Rebel rebel

A school tried to ban this queer teen’s art. He ignored them and won top honors.

When 18-year-old Jasper Behrends began working on the concentration section of his AP Studio Art Exhibit, a clear focus emerged: gender, sexuality, and body dysphoria.

Lofty topics for a high school student, sure, but Jasper wasn’t exactly shooting in the dark. The transgender teen faced challenging questions around these topics every day, and had an opportunity to really say something in his work.

The school’s vice principal disagreed.

Related: 14 young artists who are changing the way we think of gender

“After starting my concentration, the school vice principal came to me after my art teacher informed the administration about my ‘potentially sensitive’ concentration subject,” Jasper told Pride. “He said that although he had ‘no problem’ with the LGBTQ theme, there is a ‘time and a place’ for ‘these things’ and that it did not belong in public schools.”

We are incredibly happy to report that things did not end there.

“After a lot of arguing, I just decided to ignore everyone and keep doing it. I just kept making art and didn’t listen to the administration. I wasn’t able to put my work in any of the school art shows, I wasn’t able to even show my parents, but I was proud of what I was doing,” he said.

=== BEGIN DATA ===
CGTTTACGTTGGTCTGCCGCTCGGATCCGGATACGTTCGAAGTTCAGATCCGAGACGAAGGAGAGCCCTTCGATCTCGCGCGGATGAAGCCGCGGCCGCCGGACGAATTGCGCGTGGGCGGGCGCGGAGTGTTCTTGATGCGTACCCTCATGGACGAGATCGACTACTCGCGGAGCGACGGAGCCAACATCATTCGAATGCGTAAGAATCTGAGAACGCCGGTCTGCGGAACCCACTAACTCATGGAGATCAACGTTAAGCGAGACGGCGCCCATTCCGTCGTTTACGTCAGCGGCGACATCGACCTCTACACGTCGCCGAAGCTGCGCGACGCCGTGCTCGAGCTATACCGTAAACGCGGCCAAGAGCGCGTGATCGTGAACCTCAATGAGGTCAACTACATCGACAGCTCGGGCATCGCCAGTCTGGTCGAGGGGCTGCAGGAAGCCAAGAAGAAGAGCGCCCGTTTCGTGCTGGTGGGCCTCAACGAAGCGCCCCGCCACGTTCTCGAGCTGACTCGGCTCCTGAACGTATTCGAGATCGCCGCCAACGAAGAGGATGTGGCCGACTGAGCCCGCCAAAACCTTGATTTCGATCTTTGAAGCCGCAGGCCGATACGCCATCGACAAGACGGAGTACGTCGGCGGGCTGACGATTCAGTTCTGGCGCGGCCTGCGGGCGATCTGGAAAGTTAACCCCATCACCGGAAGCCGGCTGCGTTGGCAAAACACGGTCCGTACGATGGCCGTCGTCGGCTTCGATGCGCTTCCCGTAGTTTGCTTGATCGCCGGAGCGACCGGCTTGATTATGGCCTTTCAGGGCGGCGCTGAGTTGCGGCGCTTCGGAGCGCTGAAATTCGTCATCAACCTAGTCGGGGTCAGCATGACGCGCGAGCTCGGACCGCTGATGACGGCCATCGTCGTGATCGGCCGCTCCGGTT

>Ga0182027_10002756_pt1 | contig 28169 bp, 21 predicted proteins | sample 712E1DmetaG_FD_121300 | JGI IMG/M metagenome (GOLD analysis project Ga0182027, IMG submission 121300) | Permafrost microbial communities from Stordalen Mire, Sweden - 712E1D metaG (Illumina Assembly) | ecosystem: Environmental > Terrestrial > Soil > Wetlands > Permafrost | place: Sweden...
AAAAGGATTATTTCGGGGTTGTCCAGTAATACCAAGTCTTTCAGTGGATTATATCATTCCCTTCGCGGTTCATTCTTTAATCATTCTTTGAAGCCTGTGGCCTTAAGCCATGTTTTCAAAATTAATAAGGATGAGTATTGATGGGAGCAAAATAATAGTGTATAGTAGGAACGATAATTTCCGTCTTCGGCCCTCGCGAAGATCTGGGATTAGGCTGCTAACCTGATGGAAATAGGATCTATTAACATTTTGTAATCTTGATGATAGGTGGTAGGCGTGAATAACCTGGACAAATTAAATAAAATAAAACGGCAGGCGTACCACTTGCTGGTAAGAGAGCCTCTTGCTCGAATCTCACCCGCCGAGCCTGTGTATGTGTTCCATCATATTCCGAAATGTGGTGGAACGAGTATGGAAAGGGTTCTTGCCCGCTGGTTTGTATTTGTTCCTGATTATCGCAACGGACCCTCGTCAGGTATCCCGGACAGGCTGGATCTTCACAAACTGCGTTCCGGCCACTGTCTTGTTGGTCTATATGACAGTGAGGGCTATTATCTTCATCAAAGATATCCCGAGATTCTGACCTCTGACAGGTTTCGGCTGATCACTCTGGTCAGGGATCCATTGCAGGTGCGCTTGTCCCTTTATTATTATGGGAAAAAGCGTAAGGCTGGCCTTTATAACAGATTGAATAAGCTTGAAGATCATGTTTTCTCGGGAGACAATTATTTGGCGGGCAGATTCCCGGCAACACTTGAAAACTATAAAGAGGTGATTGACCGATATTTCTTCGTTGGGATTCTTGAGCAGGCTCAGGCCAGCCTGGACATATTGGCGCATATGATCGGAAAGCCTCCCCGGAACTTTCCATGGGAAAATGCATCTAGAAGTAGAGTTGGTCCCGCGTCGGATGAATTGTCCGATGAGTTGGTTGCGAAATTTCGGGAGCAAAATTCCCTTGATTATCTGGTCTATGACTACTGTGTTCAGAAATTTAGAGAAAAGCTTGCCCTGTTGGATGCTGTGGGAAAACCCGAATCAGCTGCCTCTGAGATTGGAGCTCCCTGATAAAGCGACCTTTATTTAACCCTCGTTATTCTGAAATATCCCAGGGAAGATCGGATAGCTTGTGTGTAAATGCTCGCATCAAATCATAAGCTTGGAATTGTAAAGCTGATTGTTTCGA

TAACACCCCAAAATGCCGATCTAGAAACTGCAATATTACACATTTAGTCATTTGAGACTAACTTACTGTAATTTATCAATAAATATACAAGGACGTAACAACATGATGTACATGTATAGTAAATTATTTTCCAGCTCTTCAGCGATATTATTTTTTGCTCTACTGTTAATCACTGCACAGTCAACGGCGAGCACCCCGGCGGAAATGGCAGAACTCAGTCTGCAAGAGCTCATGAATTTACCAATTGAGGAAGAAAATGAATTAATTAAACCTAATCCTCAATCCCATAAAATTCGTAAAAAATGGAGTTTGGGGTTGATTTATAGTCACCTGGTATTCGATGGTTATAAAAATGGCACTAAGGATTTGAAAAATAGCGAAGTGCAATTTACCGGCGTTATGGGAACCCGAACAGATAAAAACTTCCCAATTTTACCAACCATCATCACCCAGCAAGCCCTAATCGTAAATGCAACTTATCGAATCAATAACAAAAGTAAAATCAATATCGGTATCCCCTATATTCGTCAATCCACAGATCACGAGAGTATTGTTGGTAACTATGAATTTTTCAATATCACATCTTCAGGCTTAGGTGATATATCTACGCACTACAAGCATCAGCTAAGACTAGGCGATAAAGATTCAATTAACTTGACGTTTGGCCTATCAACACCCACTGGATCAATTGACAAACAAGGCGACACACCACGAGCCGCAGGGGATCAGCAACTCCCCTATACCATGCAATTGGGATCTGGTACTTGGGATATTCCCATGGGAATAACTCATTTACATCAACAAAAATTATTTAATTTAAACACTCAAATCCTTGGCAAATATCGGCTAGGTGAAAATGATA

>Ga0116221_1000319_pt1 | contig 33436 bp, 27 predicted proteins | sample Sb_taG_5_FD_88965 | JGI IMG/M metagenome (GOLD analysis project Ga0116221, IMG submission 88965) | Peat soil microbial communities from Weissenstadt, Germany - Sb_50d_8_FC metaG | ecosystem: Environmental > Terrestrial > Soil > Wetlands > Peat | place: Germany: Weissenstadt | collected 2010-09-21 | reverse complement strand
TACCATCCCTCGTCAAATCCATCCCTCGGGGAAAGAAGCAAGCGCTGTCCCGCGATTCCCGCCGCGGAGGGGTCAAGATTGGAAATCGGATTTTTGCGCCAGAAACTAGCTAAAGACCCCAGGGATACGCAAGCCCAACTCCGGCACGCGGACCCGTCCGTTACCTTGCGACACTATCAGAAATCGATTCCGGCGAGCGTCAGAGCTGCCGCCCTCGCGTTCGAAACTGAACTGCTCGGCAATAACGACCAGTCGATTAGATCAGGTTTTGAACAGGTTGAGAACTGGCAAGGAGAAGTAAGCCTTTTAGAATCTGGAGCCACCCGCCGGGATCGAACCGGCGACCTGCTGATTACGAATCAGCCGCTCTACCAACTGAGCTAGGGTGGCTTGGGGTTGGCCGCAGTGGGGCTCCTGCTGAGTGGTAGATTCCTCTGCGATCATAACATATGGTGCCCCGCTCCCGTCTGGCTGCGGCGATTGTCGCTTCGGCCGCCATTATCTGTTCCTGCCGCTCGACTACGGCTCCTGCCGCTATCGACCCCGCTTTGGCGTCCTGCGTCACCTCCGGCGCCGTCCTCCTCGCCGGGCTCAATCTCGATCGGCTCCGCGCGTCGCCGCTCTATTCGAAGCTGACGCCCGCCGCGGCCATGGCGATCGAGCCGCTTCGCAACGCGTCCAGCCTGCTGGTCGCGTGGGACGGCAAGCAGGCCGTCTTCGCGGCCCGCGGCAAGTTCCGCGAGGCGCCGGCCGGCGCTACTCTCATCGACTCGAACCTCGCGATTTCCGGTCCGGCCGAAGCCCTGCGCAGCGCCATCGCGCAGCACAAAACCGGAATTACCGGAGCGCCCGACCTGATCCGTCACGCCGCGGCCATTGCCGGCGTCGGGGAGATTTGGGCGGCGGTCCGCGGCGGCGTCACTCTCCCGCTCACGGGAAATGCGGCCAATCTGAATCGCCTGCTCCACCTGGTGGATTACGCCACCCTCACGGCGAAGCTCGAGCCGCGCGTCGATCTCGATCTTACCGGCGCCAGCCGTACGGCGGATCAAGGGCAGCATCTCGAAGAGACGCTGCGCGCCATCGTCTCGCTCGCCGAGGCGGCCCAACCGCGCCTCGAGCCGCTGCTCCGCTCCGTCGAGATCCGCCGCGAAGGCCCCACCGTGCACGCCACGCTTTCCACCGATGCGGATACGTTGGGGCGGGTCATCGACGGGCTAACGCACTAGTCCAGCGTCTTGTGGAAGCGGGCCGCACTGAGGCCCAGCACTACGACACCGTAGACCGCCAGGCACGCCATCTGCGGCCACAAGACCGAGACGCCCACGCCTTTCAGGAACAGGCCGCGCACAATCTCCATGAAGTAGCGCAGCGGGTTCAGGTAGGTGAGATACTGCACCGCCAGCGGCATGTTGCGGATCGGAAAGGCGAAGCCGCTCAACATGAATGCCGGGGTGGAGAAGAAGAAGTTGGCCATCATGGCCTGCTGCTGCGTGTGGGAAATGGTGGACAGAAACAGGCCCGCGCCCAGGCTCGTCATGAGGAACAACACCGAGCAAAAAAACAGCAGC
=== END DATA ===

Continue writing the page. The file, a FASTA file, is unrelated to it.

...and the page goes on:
But that didn’t mean Jasper’s work went entirely unseen.

He submitted his final project to the College Board, and they selected it to be included in the 2017-2018 AP Studio Art Exhibit, a real honor in this competitive field.

It isn’t hard to see what the College Board saw in Jaspers powerful pieces.

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Check them out below, along with his descriptions:

Pansy

“Bullying is very common in the lives of LGBTQ+ youth. Insults such as ‘queer,’ ‘gay,’ ‘fairy,’ ‘fag,’ and ‘pansy’ are thrown at kids daily.

Having had personal experience of queer friends taking their lives or attempting to take their lives due to bullying has left marks on my life, I was inspired to create this piece.”

Growing Pains

“Throughout my transition, it often feels like I am mentally transitioned but the rest of my body has yet to catch up to my identity.

The sunflowers represent the mental growth and lack of physical growth of my identity.”

Caged

“I often feel trapped due to my assigned gender and biological genitals. It not only makes me feel like I am missing out on a lot of experiences, but also makes me feel isolated and confined within my biological sex.

This piece represents these feelings.”

Bittersweet

“This piece is a self-portrait that shows the raw and personal moment when a transgender person takes off their binder. It is a happy moment due to the relief of the pain, but it is also a moment filled with dysphoria and often grief.”

To Have and Hold

“Most of the pieces in my concentration highlight specific hardships of LGBTQ+ people. Being queer, especially being transgender, is often seen as ‘confusing’ or ‘complicated’ to those who are not LGBTQ+. This piece shows that being queer is, at its foundations, simple and pure. Love is what brings us together.”

You can find more of Jasper’s brilliant work on his Portfolio or on Instagram.